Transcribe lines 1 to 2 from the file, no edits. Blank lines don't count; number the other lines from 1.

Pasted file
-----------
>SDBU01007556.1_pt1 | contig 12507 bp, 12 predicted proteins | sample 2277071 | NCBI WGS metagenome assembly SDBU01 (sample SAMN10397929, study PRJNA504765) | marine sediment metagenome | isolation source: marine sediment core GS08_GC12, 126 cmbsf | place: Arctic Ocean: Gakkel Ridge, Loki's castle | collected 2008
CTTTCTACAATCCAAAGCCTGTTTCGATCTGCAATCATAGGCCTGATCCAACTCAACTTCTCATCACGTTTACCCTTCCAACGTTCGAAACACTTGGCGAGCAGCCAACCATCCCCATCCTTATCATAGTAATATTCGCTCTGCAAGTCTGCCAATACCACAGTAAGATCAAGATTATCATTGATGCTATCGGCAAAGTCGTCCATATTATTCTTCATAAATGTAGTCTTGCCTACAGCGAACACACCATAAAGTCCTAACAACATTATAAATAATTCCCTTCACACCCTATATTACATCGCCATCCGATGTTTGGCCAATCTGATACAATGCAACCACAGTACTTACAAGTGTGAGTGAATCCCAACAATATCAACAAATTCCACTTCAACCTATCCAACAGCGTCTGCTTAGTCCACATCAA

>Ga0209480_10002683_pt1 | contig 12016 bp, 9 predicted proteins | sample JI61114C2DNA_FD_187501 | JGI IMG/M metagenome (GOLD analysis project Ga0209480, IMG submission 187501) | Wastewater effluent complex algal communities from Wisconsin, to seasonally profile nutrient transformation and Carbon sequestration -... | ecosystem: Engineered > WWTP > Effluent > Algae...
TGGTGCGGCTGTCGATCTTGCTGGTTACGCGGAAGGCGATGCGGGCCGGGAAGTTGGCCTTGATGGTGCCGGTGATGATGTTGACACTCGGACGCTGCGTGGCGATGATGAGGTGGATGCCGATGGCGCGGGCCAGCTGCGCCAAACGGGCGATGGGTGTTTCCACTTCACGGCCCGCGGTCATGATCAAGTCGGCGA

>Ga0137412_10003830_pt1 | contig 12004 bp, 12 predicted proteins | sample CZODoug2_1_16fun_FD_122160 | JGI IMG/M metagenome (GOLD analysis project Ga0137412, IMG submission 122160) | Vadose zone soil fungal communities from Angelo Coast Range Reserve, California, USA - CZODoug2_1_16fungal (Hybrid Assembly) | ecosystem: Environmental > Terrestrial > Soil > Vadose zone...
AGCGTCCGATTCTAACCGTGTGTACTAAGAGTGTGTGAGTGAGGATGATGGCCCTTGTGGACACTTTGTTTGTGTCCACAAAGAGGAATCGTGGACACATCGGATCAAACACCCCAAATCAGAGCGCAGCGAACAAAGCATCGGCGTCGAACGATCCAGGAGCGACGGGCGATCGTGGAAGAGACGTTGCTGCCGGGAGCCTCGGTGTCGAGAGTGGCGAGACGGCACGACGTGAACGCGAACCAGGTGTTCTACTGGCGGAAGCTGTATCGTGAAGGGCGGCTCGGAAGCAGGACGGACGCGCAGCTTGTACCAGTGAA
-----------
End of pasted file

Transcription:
>SDBU01007556.1_pt1 | contig 12507 bp, 12 predicted proteins | sample 2277071 | NCBI WGS metagenome assembly SDBU01 (sample SAMN10397929, study PRJNA504765) | marine sediment metagenome | isolation source: marine sediment core GS08_GC12, 126 cmbsf | place: Arctic Ocean: Gakkel Ridge, Loki's castle | collected 2008
CTTTCTACAATCCAAAGCCTGTTTCGATCTGCAATCATAGGCCTGATCCAACTCAACTTCTCATCACGTTTACCCTTCCAACGTTCGAAACACTTGGCGAGCAGCCAACCATCCCCATCCTTATCATAGTAATATTCGCTCTGCAAGTCTGCCAATACCACAGTAAGATCAAGATTATCATTGATGCTATCGGCAAAGTCGTCCATATTATTCTTCATAAATGTAGTCTTGCCTACAGCGAACACACCATAAAGTCCTAACAACATTATAAATAATTCCCTTCACACCCTATATTACATCGCCATCCGATGTTTGGCCAATCTGATACAATGCAACCACAGTACTTACAAGTGTGAGTGAATCCCAACAATATCAACAAATTCCACTTCAACCTATCCAACAGCGTCTGCTTAGTCCACATCAA